Of course, Jeremy Oxley’s now well-documented mental health issues weren’t known at the time, so they just seemed like one of those comet kind of bands that burned your retinas out before fading away.
Fast forward to 2012 and the worst-kept secret in Australian music was that “Kids In Dust” at Dig It Up were in fact the Sunnyboys doing their first show in two decades. I have never experienced the sort of vibe from a crowd that I did that day when they walked on stage, in the mid-afternoon mind you – even Radio Birdman’s mid-1990s shows didn’t get the emotional response that the Sunnyboys prompted that afternoon. I swear to God that 1500 people had tears rolling down their faces while dancing their arses off and singing along to every word of every song.
Since then I’ve seen every NSW show bar one, and they have never ever failed to blow the audience away. To the best of my recollection though they have never ever played “I Can’t Talk To You” live, one of my favourites and track one side one of the debut. So to go along tonight knowing they were going to play the debut in its entirety had the extra excitement factor of finally getting to hear a song I’ve loved for 30 years.
What to say about their performance – well, it was stellar. Not saying it was their best ever but it was just superb from go to whoa. Bil Bilson was his rock solid, thundering self on drums, Peter Oxley on bass, backing vocals and lead vox on one song laid the foundations, and Richard Burgman maintained his reputation as the happiest looking man in Australian rock and roll, while cranking out the tight rhythm and the occasional lead break. (ED: Dean Ertl's phto at right captures that grin.)
Jeremy Oxley nailed everything he touched whether vocally or on guitar. Alister Spence on keys filled out the sound without ever taking over from what is essentially a two guitar, bass and drums rock and roll machine. They played side one of the album, I jumped around like a bloody idiot (apologies to my nearest and dearest nearby) and finally got to hear “I Can’t Talk To You” live. “Tell Me What You Say” split the gap between sides, and when you start side two of an album with “Alone With You”, nobody’s going home disappointed.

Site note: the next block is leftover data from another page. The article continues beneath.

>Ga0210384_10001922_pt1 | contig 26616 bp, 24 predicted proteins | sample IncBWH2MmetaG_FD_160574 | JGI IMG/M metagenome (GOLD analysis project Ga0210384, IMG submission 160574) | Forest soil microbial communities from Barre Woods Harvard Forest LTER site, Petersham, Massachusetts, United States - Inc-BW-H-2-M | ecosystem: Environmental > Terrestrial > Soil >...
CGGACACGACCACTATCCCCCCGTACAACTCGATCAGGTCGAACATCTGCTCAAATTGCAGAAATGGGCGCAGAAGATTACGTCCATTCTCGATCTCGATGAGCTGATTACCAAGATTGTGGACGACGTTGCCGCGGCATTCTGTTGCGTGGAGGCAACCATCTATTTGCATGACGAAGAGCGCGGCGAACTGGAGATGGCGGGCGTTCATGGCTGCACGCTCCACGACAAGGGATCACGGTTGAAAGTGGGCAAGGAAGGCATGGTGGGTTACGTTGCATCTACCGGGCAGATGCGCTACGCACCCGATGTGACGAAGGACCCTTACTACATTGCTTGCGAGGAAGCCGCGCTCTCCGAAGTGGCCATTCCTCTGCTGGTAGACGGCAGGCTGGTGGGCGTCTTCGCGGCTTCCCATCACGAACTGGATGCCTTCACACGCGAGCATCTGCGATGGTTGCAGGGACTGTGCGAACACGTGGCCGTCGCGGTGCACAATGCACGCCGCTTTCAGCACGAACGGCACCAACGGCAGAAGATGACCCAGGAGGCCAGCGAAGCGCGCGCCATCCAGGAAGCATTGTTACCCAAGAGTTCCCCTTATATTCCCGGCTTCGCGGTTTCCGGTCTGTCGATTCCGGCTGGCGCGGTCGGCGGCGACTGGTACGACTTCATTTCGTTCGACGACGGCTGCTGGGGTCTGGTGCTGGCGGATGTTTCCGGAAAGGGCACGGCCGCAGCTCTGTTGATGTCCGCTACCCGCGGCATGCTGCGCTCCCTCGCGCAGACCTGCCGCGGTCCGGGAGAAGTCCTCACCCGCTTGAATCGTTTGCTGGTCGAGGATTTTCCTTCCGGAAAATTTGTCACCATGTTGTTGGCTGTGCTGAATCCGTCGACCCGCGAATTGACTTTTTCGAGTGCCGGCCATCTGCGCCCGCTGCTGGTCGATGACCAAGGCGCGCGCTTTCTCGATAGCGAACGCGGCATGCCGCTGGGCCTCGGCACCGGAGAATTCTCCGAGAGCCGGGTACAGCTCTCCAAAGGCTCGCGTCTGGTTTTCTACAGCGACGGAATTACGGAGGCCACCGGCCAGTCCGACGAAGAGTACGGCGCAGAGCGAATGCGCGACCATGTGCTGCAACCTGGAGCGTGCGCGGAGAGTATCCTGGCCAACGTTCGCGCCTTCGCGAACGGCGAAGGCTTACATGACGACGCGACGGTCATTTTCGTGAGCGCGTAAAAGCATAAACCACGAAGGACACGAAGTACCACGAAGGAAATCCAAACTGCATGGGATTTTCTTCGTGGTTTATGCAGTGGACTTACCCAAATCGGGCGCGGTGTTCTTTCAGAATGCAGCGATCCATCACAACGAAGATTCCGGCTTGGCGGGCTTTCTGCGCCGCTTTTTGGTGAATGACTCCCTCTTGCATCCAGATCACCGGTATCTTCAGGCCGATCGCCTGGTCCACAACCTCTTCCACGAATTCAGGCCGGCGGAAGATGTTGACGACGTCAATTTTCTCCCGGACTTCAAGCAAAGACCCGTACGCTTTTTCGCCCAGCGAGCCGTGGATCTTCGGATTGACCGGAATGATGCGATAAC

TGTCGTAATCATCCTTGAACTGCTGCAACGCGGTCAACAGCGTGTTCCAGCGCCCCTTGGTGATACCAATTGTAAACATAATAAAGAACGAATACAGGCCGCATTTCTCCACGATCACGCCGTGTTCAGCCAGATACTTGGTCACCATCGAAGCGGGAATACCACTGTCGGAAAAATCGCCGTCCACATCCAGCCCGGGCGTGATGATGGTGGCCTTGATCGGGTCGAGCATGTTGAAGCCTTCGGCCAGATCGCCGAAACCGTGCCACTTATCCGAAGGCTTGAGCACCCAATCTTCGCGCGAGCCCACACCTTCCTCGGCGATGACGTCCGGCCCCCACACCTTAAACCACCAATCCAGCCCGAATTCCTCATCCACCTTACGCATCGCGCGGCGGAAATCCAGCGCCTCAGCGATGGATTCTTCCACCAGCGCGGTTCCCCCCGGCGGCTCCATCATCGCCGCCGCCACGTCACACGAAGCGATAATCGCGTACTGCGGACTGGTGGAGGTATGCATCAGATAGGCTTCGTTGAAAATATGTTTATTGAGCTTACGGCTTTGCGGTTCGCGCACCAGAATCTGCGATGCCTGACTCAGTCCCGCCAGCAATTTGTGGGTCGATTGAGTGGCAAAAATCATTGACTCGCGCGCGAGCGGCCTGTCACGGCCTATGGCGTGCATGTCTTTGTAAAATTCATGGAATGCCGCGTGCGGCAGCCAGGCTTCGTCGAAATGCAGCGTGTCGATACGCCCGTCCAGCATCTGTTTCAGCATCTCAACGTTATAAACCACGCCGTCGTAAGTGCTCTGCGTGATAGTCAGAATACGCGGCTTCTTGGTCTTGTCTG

My personal favourite off the album (if I had to pick just one) is “Let You Go”, and they kicked it out of the park, as they have at every gig since 2012. As I said earlier I was going to take some notes and tell you exactly what they played afterwards…but I was too busy enjoying myself and singing and dancing and rocking out with dear friends and total strangers to manage it. Thankfully I saw photographic evidence of the set list in the early hours of the morning, so it appears below.
Needless to say that after they closed the album with “I Can’t Talk To You (reprise)” they continued to blow people’s minds with other early classics – their cover of The Remains’ “Why Do I Cry” was a highlight, and the closing bracket of “Guts Of Iron”, “What You Need”, “You Need A Friend”, and “The Seeker” blew the house down too. The house lights finally came up, and a full Enmore Theatre was left to reflect on an amazing night. Some of us reflected our way back to the Warren View. But here I am now at home penning this before the magic wears off.
I must admit I am kind of spewing that Sydney didn’t get the Qld lineup of Sunnyboys/Celibate Rifles/Ed Kuepper, so any promoters out there take note – that lineup will fill any decent venue you care to book – but overall it was one of the best musical nights out you could wish for, and surely to God nobody went home without a smile on their face and a chorus or two stuck in their head. Thanks Jeremy, Pete, Richard and Bil, as always you totally delivered the goods.
I Can’t Talk To You
My Only Friend
Trouble In My Brain
It’s Not Me
Tell Me What You Say
Alone With You
Tunnel Of My Love
Let You Go
I Can’t Talk To You (reprise)
Tomorrow Will Be Fine
Why Do I Cry
Love To Rule
Guts Of Iron
What You Need
You Need A Friend